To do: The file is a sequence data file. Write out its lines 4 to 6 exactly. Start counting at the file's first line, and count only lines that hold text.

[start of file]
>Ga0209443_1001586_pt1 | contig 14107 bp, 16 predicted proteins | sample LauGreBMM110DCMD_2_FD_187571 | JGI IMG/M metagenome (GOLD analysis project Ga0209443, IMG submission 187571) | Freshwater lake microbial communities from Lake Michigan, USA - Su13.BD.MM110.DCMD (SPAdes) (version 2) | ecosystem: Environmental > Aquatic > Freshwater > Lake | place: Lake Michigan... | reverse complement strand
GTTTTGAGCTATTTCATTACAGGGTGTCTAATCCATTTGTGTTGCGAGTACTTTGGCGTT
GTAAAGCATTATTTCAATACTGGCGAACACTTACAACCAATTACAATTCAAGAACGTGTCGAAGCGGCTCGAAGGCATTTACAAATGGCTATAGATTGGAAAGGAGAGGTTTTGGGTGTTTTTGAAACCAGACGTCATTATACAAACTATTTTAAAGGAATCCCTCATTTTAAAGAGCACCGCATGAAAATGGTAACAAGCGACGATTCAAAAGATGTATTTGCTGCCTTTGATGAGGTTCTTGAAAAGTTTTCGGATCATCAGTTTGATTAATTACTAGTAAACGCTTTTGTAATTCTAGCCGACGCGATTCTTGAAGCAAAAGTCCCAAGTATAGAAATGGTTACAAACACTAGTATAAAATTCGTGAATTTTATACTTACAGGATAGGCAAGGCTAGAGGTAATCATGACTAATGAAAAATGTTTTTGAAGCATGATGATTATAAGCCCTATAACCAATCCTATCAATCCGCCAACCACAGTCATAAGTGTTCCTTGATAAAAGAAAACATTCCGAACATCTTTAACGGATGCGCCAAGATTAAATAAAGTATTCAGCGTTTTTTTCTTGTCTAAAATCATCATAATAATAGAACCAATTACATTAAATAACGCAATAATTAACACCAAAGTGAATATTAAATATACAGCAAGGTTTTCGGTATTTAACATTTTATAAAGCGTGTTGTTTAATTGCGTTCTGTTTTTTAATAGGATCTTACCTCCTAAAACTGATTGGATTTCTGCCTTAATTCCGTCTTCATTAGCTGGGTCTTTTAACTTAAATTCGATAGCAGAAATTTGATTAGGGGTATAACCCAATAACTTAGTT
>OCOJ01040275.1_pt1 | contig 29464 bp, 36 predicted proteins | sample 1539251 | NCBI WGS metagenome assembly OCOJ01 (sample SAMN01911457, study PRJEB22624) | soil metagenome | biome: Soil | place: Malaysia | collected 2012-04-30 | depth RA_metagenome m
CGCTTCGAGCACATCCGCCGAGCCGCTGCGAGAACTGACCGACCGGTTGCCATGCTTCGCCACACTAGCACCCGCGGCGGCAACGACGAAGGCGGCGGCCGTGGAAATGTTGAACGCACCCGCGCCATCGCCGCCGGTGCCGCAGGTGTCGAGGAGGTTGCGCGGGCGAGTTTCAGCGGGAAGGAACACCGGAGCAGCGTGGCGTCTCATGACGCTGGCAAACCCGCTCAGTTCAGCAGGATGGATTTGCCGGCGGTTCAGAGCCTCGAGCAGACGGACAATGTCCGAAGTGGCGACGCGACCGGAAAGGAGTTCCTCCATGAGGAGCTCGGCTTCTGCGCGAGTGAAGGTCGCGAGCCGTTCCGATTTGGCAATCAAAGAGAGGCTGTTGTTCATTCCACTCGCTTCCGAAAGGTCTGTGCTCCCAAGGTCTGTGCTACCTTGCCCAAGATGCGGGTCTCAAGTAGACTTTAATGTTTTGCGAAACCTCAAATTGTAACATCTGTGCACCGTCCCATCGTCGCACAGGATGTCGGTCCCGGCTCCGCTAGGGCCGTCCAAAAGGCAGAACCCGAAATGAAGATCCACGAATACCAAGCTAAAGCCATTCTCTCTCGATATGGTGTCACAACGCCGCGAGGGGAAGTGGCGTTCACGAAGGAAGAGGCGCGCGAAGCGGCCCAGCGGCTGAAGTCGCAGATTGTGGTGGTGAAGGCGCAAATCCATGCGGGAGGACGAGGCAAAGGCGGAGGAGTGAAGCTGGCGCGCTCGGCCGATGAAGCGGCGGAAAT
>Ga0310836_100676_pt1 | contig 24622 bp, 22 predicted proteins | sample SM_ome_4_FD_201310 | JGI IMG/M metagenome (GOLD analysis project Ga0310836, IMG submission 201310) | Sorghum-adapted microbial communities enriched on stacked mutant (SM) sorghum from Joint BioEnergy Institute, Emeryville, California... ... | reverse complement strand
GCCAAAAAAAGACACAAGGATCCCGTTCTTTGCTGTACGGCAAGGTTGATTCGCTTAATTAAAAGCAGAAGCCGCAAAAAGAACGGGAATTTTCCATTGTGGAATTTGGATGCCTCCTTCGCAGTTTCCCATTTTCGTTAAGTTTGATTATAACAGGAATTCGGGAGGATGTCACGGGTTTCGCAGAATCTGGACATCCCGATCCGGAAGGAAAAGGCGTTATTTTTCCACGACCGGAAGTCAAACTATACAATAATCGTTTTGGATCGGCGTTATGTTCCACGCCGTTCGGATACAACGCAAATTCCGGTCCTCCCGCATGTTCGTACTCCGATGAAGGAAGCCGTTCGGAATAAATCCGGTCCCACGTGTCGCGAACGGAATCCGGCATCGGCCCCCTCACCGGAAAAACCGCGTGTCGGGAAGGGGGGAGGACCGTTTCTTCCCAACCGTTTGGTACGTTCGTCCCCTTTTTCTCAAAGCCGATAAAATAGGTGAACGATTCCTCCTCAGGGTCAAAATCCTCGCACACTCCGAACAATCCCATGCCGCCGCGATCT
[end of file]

>OCOJ01040275.1_pt1 | contig 29464 bp, 36 predicted proteins | sample 1539251 | NCBI WGS metagenome assembly OCOJ01 (sample SAMN01911457, study PRJEB22624) | soil metagenome | biome: Soil | place: Malaysia | collected 2012-04-30 | depth RA_metagenome m
CGCTTCGAGCACATCCGCCGAGCCGCTGCGAGAACTGACCGACCGGTTGCCATGCTTCGCCACACTAGCACCCGCGGCGGCAACGACGAAGGCGGCGGCCGTGGAAATGTTGAACGCACCCGCGCCATCGCCGCCGGTGCCGCAGGTGTCGAGGAGGTTGCGCGGGCGAGTTTCAGCGGGAAGGAACACCGGAGCAGCGTGGCGTCTCATGACGCTGGCAAACCCGCTCAGTTCAGCAGGATGGATTTGCCGGCGGTTCAGAGCCTCGAGCAGACGGACAATGTCCGAAGTGGCGACGCGACCGGAAAGGAGTTCCTCCATGAGGAGCTCGGCTTCTGCGCGAGTGAAGGTCGCGAGCCGTTCCGATTTGGCAATCAAAGAGAGGCTGTTGTTCATTCCACTCGCTTCCGAAAGGTCTGTGCTCCCAAGGTCTGTGCTACCTTGCCCAAGATGCGGGTCTCAAGTAGACTTTAATGTTTTGCGAAACCTCAAATTGTAACATCTGTGCACCGTCCCATCGTCGCACAGGATGTCGGTCCCGGCTCCGCTAGGGCCGTCCAAAAGGCAGAACCCGAAATGAAGATCCACGAATACCAAGCTAAAGCCATTCTCTCTCGATATGGTGTCACAACGCCGCGAGGGGAAGTGGCGTTCACGAAGGAAGAGGCGCGCGAAGCGGCCCAGCGGCTGAAGTCGCAGATTGTGGTGGTGAAGGCGCAAATCCATGCGGGAGGACGAGGCAAAGGCGGAGGAGTGAAGCTGGCGCGCTCGGCCGATGAAGCGGCGGAAAT
>Ga0310836_100676_pt1 | contig 24622 bp, 22 predicted proteins | sample SM_ome_4_FD_201310 | JGI IMG/M metagenome (GOLD analysis project Ga0310836, IMG submission 201310) | Sorghum-adapted microbial communities enriched on stacked mutant (SM) sorghum from Joint BioEnergy Institute, Emeryville, California... ... | reverse complement strand